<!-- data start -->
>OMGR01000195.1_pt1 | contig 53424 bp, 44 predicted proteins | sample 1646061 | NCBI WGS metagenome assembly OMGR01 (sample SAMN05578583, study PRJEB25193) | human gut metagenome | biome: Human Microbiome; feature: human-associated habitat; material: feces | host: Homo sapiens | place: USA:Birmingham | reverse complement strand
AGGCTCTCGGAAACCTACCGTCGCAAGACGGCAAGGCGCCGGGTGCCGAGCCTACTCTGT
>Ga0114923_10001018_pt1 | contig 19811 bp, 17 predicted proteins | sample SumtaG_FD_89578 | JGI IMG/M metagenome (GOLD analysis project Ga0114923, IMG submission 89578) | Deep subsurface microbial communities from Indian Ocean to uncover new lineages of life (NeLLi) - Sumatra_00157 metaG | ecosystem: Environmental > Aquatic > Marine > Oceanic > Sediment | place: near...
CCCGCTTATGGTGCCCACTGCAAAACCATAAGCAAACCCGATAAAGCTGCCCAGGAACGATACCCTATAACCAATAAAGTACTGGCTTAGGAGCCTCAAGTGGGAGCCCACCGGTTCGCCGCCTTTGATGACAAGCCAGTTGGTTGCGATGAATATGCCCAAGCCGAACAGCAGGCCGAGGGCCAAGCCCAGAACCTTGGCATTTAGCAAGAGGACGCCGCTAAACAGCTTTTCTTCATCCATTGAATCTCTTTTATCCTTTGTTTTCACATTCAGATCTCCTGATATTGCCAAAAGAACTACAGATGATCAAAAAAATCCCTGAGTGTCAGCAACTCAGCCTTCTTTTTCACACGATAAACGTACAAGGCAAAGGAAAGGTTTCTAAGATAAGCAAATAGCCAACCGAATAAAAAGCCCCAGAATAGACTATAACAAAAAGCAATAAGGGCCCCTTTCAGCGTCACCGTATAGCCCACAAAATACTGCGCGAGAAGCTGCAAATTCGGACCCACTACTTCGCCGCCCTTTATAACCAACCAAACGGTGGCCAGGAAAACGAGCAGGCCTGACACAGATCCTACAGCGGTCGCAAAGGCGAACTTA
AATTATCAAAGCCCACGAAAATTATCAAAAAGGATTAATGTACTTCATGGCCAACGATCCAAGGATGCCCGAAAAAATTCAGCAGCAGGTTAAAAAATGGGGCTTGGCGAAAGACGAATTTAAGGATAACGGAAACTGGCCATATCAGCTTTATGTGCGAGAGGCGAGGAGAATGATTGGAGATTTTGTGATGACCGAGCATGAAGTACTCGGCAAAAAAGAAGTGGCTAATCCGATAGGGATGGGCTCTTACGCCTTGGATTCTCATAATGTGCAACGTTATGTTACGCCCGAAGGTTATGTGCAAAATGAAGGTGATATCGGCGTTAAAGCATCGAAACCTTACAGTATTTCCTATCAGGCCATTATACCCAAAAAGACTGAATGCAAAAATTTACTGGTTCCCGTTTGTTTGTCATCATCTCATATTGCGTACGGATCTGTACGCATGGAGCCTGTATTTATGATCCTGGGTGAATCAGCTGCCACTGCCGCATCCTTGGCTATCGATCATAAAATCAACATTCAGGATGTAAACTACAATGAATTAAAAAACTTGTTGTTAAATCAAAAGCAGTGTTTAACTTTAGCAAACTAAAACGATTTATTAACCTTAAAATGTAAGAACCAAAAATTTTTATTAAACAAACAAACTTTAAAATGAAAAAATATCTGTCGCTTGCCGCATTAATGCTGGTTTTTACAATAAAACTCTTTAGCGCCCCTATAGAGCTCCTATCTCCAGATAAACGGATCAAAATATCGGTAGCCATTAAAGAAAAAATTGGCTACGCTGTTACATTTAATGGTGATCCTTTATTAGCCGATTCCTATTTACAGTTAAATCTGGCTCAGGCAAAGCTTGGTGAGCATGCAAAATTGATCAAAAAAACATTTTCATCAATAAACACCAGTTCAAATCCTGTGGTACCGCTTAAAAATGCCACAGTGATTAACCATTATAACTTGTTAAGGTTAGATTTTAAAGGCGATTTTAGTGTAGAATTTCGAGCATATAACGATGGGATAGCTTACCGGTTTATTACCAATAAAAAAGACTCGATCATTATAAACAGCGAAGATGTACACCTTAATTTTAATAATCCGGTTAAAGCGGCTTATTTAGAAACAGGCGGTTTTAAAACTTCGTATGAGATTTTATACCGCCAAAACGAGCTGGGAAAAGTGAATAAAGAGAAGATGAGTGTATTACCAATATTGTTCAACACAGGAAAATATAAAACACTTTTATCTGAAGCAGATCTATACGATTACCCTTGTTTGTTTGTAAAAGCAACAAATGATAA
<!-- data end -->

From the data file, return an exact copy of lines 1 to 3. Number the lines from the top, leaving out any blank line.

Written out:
>OMGR01000195.1_pt1 | contig 53424 bp, 44 predicted proteins | sample 1646061 | NCBI WGS metagenome assembly OMGR01 (sample SAMN05578583, study PRJEB25193) | human gut metagenome | biome: Human Microbiome; feature: human-associated habitat; material: feces | host: Homo sapiens | place: USA:Birmingham | reverse complement strand
AGGCTCTCGGAAACCTACCGTCGCAAGACGGCAAGGCGCCGGGTGCCGAGCCTACTCTGT
>Ga0114923_10001018_pt1 | contig 19811 bp, 17 predicted proteins | sample SumtaG_FD_89578 | JGI IMG/M metagenome (GOLD analysis project Ga0114923, IMG submission 89578) | Deep subsurface microbial communities from Indian Ocean to uncover new lineages of life (NeLLi) - Sumatra_00157 metaG | ecosystem: Environmental > Aquatic > Marine > Oceanic > Sediment | place: near...